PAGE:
Dust off those skis and snowshoes, and find your boots: winter is back. Forecasters say there should be plenty of snow to come, and one great place to take advantage of it is at a conservation area in the Bay of Quinte region.
Quinte Conservation owns and looks after over thirty of them here (each open from dawn til dusk) so you have some choice. A few are perfect for cross-country ski buffs while others are good for a slow snowshoe or a stroll through the woods. Most work for any fan of winter. To help navigate, here are five conservation areas you shouldn’t miss.
Quinte Conservation Area
Originally settled in 1815 and later turned into an orchard, this 346-acre property that runs north from the Bay of Quinte just east of Belleville is Quinte Conservation’s home base. Keep your eye out for remnants of the farm and the orchard as you hike, ski or snowshoe the conservation area’s six trails—Orchard Trail (2.3 km), Loyalist Loop (1.7 km), Wallbridge Loop (0.9 km) Creekside Trail Loop (0.8 km), Sumac Trail (0.3 km) and Pooch Path, a 0.6 km unleashed dog trail. By the time you read this, the new accessible trail that runs along the waterfront should be ready, too.
Macaulay Mountain Conservation Area
When I was a kid, this was the place to toboggan in the County for two reasons: the mountain’s 250-foot vertical drop and the wide path in the middle that made it safe enough to launch down it on a crazy carpet. I’m not in on the toboggan hotspots these days, but Macaulay Mountain has to be still up there. There are over twenty kilometres of skiing, snowshoeing and hiking trails here as well, each with its own set of hidden entrances, exits and side trails. For a bit of strange to round out your visit, head to birdhouse city at the bottom of the mountain to see about one hundred local buildings in bird size.
H.R. Frink Outdoor Education Centre and Conservation Area
This 341-acre property has about fourteen kilometres of trails and is located on the Moira River about 15 km north of Belleville. Named after Herbert Frink, a well-known local educator and conservationist, it’s been a hub for outdoor education programs since 1972. No trail is longer than a couple of clicks, and each is easy enough for anyone. My fave is the Drumlin Trail (1.9 km), where you’ll come across a sugar maple swamp (tapped every spring), pass through a deciduous forest, and come right up to the mighty Moira. Take the conservation area’s tree guide with you to learn more about the over twenty-five tree species you’ll come across.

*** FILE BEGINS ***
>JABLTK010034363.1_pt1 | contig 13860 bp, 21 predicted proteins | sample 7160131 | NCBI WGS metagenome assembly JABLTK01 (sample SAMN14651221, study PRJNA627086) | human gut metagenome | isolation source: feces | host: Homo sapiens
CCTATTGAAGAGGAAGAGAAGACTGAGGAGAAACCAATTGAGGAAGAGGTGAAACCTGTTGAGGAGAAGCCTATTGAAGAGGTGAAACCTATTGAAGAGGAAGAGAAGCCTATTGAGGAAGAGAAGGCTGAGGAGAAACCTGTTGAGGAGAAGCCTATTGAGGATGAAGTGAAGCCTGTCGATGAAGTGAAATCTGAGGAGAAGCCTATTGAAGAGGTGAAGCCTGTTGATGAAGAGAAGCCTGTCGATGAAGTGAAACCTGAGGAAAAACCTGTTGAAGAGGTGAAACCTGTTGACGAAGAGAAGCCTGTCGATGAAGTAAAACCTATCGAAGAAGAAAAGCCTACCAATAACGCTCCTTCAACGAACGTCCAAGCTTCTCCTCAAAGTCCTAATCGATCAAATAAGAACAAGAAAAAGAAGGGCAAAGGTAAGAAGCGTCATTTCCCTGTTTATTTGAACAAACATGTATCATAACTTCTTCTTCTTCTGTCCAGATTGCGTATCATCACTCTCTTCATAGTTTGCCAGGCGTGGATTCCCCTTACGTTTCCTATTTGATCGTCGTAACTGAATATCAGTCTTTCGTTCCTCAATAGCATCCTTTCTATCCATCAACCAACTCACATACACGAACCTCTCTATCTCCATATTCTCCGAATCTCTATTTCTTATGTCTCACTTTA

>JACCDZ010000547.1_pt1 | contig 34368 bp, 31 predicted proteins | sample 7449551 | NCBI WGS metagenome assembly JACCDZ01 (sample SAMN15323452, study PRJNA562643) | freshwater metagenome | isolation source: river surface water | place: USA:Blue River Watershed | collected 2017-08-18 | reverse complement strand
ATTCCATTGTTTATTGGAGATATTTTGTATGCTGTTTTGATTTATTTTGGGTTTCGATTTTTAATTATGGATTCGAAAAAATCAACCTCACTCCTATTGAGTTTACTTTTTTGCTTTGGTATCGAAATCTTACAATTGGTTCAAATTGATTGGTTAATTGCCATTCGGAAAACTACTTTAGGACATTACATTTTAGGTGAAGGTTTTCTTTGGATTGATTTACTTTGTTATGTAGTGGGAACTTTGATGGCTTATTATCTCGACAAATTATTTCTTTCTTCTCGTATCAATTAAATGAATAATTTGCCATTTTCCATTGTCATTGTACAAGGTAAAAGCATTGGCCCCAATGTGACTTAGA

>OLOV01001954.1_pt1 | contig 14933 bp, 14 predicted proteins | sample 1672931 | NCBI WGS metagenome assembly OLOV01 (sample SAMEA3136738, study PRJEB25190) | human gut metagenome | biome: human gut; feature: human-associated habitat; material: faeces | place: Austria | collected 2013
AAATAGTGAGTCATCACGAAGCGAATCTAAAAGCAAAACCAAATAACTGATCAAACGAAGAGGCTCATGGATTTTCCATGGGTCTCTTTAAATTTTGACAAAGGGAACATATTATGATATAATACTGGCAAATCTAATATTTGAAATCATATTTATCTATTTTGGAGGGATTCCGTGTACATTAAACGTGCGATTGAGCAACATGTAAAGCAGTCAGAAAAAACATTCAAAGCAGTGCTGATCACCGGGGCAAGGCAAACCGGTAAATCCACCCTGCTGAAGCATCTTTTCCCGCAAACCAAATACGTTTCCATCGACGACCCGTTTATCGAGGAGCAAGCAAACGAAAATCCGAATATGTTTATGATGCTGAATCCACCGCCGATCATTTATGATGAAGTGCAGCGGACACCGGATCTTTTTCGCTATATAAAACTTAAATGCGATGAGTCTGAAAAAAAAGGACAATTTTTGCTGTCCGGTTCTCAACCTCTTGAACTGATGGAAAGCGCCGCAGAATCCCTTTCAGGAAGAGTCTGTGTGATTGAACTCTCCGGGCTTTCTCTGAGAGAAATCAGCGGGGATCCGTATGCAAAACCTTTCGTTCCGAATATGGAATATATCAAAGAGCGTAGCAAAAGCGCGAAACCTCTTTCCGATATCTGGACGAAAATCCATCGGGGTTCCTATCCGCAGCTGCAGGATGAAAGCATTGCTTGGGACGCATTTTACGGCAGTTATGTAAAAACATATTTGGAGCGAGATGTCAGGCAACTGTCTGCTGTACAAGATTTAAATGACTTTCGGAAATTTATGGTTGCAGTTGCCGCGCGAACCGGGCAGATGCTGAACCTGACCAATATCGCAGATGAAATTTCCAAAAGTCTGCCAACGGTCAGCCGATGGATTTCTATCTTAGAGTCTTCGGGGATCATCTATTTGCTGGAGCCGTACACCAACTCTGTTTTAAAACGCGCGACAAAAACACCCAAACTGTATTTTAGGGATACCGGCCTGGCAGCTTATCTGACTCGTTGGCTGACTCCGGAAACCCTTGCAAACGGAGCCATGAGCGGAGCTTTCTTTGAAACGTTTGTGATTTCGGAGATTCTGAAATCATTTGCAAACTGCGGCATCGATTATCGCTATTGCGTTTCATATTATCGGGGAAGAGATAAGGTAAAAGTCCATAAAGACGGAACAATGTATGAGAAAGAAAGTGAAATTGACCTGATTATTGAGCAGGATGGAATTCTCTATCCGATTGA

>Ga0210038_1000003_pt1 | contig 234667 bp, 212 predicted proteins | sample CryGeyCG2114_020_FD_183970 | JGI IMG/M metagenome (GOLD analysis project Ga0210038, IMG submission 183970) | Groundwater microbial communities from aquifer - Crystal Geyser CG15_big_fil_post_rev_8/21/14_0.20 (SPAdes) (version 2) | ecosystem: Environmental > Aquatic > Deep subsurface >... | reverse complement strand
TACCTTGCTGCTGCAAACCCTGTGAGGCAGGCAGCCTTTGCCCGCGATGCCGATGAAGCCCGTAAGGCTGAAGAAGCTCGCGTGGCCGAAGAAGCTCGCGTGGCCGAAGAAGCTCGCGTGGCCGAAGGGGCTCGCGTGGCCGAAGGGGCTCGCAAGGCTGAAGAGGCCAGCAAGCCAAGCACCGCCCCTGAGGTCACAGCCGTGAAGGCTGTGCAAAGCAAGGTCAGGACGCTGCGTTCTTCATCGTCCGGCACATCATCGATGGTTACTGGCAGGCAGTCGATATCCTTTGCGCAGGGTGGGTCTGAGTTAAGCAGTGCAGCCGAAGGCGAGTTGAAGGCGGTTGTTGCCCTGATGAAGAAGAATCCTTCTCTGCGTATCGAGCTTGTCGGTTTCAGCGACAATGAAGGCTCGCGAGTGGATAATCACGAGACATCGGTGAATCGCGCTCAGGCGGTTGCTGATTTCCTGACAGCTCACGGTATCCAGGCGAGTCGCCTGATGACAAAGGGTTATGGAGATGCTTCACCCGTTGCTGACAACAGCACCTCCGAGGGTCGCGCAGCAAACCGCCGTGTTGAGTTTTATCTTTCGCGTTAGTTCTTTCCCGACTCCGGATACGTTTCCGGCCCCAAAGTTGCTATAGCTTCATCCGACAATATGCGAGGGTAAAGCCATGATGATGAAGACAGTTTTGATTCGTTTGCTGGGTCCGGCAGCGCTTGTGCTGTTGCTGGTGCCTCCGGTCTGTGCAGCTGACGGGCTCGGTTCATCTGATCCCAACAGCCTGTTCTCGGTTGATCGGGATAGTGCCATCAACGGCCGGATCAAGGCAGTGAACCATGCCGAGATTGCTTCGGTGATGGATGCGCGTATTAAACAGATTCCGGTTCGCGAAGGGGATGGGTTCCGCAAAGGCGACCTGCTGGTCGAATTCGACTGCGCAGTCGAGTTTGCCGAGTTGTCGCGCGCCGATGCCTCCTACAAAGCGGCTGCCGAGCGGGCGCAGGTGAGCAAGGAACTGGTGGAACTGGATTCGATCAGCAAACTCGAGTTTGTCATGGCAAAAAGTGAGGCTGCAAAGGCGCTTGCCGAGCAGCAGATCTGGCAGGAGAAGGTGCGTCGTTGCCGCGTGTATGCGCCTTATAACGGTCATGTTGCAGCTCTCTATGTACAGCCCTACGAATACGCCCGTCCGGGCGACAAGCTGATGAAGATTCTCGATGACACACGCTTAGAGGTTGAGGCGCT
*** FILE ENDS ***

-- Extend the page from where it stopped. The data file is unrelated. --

Vanderwater Conservation Area
I learned to ski here, and I’m glad I did. Not only are the fifteen kilometres of trails diverse enough to suit rookies and veterans alike, but the environment makes you realize why most take up the sport. A steep ridge runs the length of the 635-acre property, offering up spectacular views of the land to the west and the mature cedar forests below. When the snow is deep and weighing down those cedars, it feels like a blanket was tossed over everything. Nearby, the Moira River cascades over limestone steps as it keeps flowing toward the Bay of Quinte.
O’Hara Mill Homestead and Conservation Area
This 85-acre conservation area and pioneer village puts you in the shoes of the O’Haras, one of the founding families of Madoc. Five of the family’s original buildings—the farmhouse, sawmill, carriage-house, shed and woodworking shop—remain in a restored condition. A few others, including two log cabins and a schoolhouse, have been relocated to the site. The buildings aren’t open in the winter, but you’re free to explore the grounds on the seven hiking trails that range from 0.1 to 2 kilometres long. ohara-mill.org
Whether you prefer to glide, snowshoe or walk, there’s a trail close by, surrounded by a landscape of trees or overlooking a beautiful body of water.